Upjohn Institute working paper ; 15-226
The limited lateral entry and rigid pay structure for U.S. military personnel present challenges in retaining skilled individuals who have attractive options in the civilian labor market. One tool the services use to address this challenge is the Selective Reenlistment Bonus (SRB), which offers eligible personnel with particular skills a substantial cash bonus upon reenlistment. However, the sequential nature of the bonus offer and reenlistment process limits the ability to adjust manpower quickly, raising interest in research that estimates the effect of the SRB on retention. While this literature has acknowledged challenges including potential endogeneity of bonus levels, attrition, and reenlistment eligibility, many studies do not address these concerns adequately. This paper uses a comprehensive panel data set on Air Force enlisted personnel to estimate the effect of the SRB on retention rates. We exploit variation in bonus levels within skill groups, control for civilian labor market conditions, and model reenlistment eligibility to avoid common assumptions that lead to biased impact estimates. We find substantial heterogeneity in the effect of the bonus, with the largest effects on first-term service members and those whose skills have not historically received a substantial bonus. We also find evidence that the bonus affects the timing of reenlistment decisions in addition to their frequency.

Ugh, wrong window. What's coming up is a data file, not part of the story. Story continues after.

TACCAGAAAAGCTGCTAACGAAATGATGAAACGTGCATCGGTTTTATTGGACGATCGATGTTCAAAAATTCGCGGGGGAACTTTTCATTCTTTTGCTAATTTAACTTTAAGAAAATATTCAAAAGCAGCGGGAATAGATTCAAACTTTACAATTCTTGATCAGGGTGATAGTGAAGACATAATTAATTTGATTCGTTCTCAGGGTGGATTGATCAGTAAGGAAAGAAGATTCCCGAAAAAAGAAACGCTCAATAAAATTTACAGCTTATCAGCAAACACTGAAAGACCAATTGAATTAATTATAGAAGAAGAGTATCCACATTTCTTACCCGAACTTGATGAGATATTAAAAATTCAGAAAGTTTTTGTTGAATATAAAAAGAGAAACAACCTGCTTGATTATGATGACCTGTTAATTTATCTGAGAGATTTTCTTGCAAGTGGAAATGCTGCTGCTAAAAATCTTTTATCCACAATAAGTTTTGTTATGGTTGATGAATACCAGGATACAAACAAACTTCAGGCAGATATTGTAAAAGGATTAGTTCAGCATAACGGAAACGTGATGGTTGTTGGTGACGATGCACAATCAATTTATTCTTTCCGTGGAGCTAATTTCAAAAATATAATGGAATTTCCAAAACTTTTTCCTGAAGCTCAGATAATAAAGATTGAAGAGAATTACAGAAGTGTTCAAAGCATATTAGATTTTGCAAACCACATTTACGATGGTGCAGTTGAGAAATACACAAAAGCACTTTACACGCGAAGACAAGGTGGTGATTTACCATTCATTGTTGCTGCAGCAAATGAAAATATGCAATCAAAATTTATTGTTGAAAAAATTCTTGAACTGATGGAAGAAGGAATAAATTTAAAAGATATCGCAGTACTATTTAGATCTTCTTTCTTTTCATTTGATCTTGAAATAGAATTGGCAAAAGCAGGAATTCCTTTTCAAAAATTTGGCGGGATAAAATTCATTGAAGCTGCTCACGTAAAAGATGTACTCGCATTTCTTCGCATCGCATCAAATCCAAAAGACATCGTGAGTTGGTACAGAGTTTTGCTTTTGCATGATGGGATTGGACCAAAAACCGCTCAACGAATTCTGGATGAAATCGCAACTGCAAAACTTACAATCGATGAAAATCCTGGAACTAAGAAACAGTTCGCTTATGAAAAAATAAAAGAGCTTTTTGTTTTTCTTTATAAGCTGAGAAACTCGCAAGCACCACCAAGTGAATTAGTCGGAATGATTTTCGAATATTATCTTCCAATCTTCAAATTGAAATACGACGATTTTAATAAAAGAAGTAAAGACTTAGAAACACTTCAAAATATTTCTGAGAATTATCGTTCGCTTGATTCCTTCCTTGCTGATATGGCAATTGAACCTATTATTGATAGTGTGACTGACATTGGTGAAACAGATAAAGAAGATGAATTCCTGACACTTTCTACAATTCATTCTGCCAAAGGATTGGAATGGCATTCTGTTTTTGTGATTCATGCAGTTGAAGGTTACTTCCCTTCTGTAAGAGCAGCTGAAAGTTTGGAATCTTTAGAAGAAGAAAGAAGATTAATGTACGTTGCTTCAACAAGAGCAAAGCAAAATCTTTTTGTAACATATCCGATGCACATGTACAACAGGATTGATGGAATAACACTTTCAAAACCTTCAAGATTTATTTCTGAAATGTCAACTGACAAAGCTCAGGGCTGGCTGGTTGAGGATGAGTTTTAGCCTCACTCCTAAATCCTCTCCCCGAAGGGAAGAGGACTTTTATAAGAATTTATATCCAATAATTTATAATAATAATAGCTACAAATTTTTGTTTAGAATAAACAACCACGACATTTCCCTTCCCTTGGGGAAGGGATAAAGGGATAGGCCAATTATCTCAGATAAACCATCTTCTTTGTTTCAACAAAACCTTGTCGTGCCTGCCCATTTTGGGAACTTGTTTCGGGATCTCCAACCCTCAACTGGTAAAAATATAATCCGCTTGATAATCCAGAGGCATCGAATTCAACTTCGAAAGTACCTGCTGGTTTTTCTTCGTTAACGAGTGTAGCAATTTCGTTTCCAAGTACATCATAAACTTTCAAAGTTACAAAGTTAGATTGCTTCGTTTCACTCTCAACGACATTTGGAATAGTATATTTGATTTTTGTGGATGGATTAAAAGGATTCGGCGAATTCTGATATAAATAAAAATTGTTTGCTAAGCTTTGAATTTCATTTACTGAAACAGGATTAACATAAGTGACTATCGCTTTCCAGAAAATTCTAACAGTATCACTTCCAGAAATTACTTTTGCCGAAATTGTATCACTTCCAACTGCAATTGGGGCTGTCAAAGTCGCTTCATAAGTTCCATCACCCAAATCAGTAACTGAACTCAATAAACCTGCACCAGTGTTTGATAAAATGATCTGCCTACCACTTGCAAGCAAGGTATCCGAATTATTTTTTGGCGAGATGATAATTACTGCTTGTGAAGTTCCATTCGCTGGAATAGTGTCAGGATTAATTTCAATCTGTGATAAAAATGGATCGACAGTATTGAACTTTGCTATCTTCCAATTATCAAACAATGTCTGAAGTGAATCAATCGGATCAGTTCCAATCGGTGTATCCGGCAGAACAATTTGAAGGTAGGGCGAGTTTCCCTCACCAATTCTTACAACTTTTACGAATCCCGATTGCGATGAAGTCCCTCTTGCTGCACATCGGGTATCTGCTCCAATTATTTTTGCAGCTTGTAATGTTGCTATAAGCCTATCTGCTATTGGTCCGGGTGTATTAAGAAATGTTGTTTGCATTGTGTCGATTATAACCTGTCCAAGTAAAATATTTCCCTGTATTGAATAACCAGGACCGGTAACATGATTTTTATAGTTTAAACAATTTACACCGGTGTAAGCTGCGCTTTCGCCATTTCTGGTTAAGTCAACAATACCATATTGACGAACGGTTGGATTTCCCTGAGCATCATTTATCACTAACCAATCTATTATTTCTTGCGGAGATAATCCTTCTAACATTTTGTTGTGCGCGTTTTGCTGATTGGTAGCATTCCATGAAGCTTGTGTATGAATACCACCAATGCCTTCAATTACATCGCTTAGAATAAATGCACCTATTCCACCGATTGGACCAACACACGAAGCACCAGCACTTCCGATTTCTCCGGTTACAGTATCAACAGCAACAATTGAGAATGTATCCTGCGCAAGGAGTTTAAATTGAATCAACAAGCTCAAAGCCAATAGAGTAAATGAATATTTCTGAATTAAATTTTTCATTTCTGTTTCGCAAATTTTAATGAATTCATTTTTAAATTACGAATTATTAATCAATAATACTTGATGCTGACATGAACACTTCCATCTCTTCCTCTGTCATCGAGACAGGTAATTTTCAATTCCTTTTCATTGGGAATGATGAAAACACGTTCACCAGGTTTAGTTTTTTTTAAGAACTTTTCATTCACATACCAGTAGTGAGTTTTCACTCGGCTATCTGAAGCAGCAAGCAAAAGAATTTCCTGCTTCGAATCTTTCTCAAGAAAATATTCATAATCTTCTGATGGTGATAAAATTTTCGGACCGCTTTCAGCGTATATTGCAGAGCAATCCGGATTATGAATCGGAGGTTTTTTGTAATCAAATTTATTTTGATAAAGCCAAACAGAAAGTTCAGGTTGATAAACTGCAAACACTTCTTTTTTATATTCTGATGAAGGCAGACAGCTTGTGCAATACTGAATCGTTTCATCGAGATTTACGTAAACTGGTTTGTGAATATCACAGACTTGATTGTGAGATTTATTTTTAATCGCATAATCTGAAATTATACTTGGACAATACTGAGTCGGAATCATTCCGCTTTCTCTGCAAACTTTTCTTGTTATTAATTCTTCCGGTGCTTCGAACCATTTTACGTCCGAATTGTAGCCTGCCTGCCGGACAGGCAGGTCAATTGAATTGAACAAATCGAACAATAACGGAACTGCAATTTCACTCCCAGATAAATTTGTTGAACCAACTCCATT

LABOR MARKET ISSUES; Wages, health insurance and other benefits
Get in touch with the expert
Want to arrange to discuss this work with the author(s)? Contact our .
Joffrion, Justin and Nathan Wozny. 2015. "Military Retention Incentives: Evidence from the Air Force Selective Reenlistment Bonus." Upjohn Institute Working Paper 15-226. Kalamazoo, MI: W.E. Upjohn Institute for Employment Research. https://doi.org/10.17848/wp15-226